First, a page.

After all this went down this evening, I read an article from the New York Times that may have just changed my perspective on blogging. You must read it. You must. Especially if you have your own blog. I want to hear reactions. It’s long, but it’s well worth it.

I’ve never been one to publish my secrets on my blog. In my early days of blogging — three years ago — I wrote a few things that I probably shouldn’t have, and some wise and caring friends called me out on it. Since then I’ve been much more careful about what goes on the blog and what goes in the journal. I’ve mentioned depression and anxiety, but those are things I tell people about face-to-face because I believe that many people suffer from these ailments and need to know that others have faced the same obstacles and emerged, for the most part, victoriously.

Now, my blog isn’t insanely popular, but since moving to L.A. my number of daily visits has nearly tripled. Most likely it will continue growing slowly and steadily, as traffic does for all bloggers who stick with it and post consistently. But reading this article did bring up a lot of questions in my mind, first and foremost being, just how big do I really want this thing to get?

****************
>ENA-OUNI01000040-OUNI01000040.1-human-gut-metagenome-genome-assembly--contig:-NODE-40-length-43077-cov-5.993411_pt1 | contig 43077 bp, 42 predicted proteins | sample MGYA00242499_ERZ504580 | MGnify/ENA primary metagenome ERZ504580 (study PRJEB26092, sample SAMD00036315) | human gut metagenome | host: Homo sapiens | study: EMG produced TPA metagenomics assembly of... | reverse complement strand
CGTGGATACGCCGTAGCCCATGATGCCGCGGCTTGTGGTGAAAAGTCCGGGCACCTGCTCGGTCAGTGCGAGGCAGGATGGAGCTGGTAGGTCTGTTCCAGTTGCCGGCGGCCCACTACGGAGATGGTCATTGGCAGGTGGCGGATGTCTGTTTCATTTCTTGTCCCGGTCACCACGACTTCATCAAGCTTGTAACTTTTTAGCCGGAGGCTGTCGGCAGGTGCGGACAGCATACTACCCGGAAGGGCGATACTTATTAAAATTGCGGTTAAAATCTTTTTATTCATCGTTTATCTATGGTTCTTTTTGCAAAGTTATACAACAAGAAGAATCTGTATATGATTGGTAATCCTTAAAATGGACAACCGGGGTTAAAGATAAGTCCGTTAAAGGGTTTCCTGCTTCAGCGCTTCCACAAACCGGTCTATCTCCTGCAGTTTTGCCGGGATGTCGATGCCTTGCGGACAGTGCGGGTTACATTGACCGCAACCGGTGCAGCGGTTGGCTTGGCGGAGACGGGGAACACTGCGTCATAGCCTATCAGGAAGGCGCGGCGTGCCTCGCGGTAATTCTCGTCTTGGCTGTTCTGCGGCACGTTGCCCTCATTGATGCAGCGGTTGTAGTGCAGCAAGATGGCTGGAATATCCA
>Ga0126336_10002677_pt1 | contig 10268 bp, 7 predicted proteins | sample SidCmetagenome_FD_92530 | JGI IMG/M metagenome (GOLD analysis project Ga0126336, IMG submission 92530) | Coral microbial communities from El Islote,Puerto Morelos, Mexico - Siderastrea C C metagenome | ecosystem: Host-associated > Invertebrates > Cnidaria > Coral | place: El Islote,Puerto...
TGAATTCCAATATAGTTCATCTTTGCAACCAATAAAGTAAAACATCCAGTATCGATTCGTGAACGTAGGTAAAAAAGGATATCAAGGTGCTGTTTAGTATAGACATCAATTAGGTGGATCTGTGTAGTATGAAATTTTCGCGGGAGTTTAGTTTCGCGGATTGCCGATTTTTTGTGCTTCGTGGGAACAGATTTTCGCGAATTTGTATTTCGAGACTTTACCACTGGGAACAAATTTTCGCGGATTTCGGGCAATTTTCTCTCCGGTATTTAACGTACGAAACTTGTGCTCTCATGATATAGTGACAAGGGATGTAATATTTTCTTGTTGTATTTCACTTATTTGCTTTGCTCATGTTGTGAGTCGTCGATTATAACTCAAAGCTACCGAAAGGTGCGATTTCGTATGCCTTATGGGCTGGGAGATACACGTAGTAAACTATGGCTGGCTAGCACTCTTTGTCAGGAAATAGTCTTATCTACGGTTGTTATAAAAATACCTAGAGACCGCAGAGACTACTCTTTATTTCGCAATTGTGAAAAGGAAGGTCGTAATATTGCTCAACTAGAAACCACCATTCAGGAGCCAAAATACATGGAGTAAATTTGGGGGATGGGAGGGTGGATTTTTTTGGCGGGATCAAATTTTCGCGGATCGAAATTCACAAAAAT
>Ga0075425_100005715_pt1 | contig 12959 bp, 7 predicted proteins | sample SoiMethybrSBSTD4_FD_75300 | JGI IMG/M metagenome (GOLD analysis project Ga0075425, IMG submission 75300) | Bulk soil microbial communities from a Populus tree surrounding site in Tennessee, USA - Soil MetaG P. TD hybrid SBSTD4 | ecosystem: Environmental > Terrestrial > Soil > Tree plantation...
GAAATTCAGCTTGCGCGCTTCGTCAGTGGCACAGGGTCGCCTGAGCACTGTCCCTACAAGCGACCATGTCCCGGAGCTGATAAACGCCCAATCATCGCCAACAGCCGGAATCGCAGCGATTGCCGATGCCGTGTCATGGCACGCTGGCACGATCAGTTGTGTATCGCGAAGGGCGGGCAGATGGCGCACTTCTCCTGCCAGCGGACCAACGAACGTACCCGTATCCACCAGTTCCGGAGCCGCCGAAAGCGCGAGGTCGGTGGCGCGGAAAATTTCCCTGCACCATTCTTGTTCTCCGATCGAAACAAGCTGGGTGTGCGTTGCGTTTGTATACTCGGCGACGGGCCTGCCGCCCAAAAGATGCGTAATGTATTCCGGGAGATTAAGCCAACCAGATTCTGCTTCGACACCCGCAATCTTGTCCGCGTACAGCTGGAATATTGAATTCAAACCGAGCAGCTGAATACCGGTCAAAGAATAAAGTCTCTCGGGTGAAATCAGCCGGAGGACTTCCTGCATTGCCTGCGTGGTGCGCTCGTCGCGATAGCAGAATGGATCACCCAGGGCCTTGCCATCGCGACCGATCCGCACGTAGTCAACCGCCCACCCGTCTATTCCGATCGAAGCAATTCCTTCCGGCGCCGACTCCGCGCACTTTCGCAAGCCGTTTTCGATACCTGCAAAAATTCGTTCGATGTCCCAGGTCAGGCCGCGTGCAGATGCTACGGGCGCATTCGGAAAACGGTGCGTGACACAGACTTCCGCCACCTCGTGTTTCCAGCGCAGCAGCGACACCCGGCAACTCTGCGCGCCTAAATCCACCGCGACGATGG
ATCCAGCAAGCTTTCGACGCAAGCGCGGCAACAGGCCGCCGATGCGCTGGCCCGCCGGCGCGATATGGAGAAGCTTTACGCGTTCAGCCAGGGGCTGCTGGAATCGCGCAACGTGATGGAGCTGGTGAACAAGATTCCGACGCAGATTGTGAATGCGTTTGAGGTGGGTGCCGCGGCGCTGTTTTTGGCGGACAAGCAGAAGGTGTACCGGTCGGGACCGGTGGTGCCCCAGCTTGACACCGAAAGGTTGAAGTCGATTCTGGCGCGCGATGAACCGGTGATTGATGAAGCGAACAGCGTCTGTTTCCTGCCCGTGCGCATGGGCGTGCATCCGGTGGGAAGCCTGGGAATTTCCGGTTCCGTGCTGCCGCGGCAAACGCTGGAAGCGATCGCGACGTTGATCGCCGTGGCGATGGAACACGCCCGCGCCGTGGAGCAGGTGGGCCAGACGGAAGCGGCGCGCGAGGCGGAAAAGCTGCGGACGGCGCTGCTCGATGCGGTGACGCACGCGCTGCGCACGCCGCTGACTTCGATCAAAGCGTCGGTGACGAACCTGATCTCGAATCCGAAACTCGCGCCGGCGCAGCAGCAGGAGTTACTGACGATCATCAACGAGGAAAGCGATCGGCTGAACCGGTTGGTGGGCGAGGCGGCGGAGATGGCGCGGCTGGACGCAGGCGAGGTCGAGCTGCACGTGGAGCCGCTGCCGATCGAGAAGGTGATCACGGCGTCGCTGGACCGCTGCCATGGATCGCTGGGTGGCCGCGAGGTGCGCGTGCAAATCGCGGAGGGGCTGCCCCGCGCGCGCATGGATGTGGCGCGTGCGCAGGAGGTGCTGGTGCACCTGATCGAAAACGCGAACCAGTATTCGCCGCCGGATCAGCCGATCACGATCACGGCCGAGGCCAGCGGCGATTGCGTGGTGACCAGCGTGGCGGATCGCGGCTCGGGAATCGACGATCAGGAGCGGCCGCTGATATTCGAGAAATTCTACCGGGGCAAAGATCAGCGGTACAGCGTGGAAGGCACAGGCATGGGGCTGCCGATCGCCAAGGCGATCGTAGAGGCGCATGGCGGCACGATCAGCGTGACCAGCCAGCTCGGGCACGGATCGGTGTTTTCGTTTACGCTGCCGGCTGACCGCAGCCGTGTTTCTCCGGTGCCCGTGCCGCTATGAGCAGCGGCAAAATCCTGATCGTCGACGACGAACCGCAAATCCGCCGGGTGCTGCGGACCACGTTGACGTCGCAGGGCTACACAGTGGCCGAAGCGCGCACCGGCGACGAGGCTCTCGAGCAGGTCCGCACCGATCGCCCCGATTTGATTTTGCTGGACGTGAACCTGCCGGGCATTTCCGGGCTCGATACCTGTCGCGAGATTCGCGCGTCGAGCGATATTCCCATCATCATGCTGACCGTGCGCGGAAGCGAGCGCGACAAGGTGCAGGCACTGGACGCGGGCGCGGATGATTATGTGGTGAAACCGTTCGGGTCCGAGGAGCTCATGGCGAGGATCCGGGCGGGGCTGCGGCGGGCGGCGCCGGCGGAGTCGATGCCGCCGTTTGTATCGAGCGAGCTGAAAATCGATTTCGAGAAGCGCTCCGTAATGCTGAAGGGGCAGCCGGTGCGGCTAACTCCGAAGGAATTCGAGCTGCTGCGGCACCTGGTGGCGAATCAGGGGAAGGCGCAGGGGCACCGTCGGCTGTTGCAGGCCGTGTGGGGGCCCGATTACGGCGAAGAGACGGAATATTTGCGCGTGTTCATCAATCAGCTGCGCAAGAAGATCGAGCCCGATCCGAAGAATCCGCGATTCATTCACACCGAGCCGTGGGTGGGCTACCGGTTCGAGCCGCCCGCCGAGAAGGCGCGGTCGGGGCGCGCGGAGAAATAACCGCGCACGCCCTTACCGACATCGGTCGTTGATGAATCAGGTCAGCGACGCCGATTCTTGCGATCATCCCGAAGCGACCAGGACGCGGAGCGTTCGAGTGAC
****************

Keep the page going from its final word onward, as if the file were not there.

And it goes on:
Many of us bloggers dream our silly dreams about getting discovered through our blogs or making a career of blogging. We often are romanced by how nice it is to have this small bit of life-control, where everyone is so kind, and we have built our own little family through the clacking of our finger-tips.

I love the blogosphere, and I love the people I’ve been able to meet and the old friends that I’ve been able to keep in touch with through tossing up a lil’ ol’ post every once-in-a-blue-moon. Heck, I met D through my first blog. The hate mail comment today was mostly a reality check. With increased growth comes increased responsibility and increased risk. Just how much responsibility do I want from this? Didn’t it start out as a means to keep in touch with friends after college?

I love this blog, and I love sharing about my life on it. I love the input the regulars give me and hope that it brings a shot of laughter or a new insight into readers’ lives. I hope I’ve never jeopardized a relationship or potential relationship through internet indiscretion.

Read the article. Tell me your thoughts.

The Weekend Recap

July 6, 2008